This article on damages for “lost years” is part of a series of articles that discuss the types of damages that may be claimed in a medical negligence case. It is important to note, however, that each case is unique, and the damages claimed will differ between individuals.
The assessment of damages is a process that evolves as the evidence becomes fully developed; specifically, in cases involving significant injury, medical and expert assessments are required to fully understand the extent of the harm suffered and the required future care.
Damages in a medical negligence action
Generally, in a medical malpractice action in Ontario, damages are meant to compensate a person for the injuries suffered as a result of medical negligence. The basic principle is to restore plaintiffs to their pre-injury financial positions. Income loss to the date of trial and into the future are usually quantified based on past earnings, employment history and data, as well as on expert evidence for prospective earnings.
Other categories of damages, such as non-pecuniary general damages (pain and suffering), are more qualitative in nature and are usually quantified based on previous case law that attributes a financial value to the impact that injury or impairment has had on the person’s life.
For more information on the requirements for a successful medical malpractice case and the purpose of a medical malpractice case, please follow the links below:
Assessing medical malpractice damages
Generally, in a medical negligence case in Ontario, the following are potential categories of damages that may be claimed depending on the facts of the potential case.
Below are a series of articles related to assessing medical malpractice damages. The topics not linked will be the subject of additional posts in the coming weeks.
- An introduction
- Non-pecuniary general damages
- Income loss
- Past and future expenses, including health care costs
- Family Law Act damages
Future loss of income damages for “lost years”
Damages for “lost years” are awarded in cases in which a person’s life expectancy is shortened due to medical negligence. The calculation of loss of income in these cases is complex.
In Toneguzzo-Norvell (Guardian ad litem of) v Burnaby Hospital, the Supreme Court of Canada said: “[The Plaintiff] is entitled to an award for the loss of earning capacity, not only for the years she will actually live, but for the years she would have lived had she not been injured at birth.” The issue, however, was whether there should be a deduction from the claim for lost earning capacity for those “lost years” given that she would not be incurring ordinary living expenses during that time. The Court found that a fifty percent reduction for living expenses was reasonable. Each case, however, must be decided on its own facts.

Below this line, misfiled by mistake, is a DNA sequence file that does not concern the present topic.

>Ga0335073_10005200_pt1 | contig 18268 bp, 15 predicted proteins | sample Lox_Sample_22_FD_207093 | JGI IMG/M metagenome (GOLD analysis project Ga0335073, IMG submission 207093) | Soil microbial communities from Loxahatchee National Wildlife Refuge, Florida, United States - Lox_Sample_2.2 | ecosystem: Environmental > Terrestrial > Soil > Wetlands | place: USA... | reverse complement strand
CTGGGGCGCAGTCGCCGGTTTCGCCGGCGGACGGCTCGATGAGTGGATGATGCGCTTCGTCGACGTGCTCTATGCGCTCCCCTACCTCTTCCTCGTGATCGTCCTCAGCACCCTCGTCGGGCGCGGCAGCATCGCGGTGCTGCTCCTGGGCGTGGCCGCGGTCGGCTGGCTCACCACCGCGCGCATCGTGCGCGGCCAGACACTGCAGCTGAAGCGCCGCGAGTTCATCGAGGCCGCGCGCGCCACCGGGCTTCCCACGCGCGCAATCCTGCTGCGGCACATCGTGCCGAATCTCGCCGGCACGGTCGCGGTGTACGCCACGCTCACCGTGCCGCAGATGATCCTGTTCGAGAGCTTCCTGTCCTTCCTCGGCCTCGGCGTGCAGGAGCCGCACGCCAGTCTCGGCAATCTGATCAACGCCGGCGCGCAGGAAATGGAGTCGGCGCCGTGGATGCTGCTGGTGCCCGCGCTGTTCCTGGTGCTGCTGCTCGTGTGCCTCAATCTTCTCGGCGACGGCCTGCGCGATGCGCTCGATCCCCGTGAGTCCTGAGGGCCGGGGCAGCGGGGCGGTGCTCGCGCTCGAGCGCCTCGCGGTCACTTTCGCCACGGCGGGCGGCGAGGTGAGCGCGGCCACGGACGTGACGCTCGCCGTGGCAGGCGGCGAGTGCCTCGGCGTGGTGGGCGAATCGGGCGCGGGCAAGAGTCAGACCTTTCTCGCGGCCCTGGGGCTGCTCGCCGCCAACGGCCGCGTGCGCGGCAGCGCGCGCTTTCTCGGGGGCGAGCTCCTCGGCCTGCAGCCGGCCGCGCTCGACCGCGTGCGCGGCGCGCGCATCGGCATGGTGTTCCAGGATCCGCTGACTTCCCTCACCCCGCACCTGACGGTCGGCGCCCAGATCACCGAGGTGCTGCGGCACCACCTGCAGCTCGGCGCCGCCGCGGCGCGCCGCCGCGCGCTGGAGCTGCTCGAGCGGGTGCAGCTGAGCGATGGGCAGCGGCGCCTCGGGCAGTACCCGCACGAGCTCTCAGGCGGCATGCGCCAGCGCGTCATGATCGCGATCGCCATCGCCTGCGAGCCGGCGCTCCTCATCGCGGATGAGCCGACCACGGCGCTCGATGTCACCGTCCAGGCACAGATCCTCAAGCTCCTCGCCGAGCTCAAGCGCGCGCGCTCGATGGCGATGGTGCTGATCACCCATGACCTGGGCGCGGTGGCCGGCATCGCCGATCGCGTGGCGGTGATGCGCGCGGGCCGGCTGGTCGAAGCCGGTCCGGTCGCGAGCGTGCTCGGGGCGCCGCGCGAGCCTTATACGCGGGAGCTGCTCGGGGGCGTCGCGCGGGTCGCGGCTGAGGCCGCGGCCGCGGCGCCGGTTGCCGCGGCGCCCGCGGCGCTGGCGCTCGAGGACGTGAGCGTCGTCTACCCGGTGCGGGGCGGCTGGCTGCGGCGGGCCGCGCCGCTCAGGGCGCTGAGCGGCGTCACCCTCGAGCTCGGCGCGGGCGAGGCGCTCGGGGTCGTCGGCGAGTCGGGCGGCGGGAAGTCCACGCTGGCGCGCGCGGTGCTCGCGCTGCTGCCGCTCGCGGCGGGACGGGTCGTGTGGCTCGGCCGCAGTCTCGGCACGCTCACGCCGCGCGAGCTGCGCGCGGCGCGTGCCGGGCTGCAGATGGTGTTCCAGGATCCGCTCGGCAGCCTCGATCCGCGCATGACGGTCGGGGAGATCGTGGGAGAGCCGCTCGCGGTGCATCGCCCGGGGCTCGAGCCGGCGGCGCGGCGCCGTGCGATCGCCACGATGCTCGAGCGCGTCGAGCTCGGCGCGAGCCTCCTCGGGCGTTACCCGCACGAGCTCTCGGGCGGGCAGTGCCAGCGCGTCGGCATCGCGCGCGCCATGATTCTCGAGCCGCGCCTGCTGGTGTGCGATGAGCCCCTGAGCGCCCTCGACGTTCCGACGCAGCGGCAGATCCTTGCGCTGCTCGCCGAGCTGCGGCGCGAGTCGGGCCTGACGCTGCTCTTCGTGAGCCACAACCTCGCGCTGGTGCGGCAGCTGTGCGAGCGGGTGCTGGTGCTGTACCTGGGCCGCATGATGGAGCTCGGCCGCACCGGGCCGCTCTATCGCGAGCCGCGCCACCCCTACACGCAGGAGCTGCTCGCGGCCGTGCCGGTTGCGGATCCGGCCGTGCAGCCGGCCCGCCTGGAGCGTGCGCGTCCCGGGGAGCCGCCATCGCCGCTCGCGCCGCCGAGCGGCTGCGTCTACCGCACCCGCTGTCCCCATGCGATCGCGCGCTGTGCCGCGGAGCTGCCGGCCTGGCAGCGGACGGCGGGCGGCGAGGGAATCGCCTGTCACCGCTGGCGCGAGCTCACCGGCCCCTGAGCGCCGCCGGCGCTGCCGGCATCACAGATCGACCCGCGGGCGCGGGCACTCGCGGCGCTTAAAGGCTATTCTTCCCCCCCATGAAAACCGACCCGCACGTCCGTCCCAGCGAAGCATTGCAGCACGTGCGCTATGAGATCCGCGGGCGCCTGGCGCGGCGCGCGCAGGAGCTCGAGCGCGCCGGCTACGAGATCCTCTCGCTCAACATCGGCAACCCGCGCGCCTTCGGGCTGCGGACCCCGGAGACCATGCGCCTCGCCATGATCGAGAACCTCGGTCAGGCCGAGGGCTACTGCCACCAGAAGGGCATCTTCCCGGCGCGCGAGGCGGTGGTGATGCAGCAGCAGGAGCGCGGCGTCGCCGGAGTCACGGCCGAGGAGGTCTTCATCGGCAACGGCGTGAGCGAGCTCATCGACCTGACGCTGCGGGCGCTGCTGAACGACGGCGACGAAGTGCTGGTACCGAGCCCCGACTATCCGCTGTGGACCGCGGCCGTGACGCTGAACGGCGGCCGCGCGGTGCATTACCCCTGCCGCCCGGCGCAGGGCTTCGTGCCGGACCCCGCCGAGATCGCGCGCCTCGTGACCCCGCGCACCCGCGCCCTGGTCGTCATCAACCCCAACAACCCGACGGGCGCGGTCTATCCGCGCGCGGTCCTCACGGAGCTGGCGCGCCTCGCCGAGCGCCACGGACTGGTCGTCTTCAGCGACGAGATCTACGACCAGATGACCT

Assume that medical negligence causes a woman at the age of 40 to become unemployable. Also assume that the same medical negligence reduces her life expectancy from the age of 80 to 50. She may claim for the loss of income from age 40 to 50 without any deduction. She is expected to live for this time and will incur ordinary living expenses. She therefore is entitled to her full income loss to age 50. Given that her life expectancy is now age 50, however, she will not be incurring living expenses beyond that age. The Court will assess her net loss of income from age 50 to age 80. The Court should also assess the effect of the loss of income on dependent family, for example, her children who would still be attending school. A negligent defendant should not benefit from a reduction of the plaintiff’s life expectancy which he caused and should fully compensate the plaintiffs for their losses.
Assessment of “lost years” claims
In assessing a “lost years” claim, the plaintiff’s likely income without the medical negligence must be determined.
Expert evidence is required to determine the plaintiff’s likely income. This includes an expert review of past earnings data, as well as future opportunities (promotions, etc.) and risks (layoffs, etc.). Additional expert opinion evidence is required to review the medical evidence to determine life expectancy.
Once the plaintiff’s likely income is determined, the Court then considers whether and to what extent there should be a deduction for expenses which would otherwise have been incurred but which no longer will be incurred. This deduction is highly context specific. Factors that are relevant include evidence of employment and prospective earnings, whether the household is a dual-income household, and actual living expenses.
Evidence to prove the loss of income is crucial, and expert evidence often is required to quantify the actual loss.
As with other issues in medical negligence actions, this area is complicated and highly specialized – it is imperative to retain experienced counsel to maximize your claim, streamline the process, and provide you with reliable advice.
In assessing the damages for a potential medical negligence action, we:
- consider the legal and medical issues;
- gather the medical and expert evidence for the particular case;
- and based on our extensive experience, assess a reasonable range of damages that can be claimed and proven.
Do you require assistance with a potential medical malpractice action?
At Siskinds LLP, we have a team of lawyers and staff with expertise in medical negligence cases and health law, with significant experience in assessing and litigating complex medical negligence cases.
Christopher A. Fazio is lawyer in of Siskinds’ Medical Malpractice and Health Law Group. If you have any questions or would like more information on this topic, please contact Christopher at [email protected] or call 877-672-2121.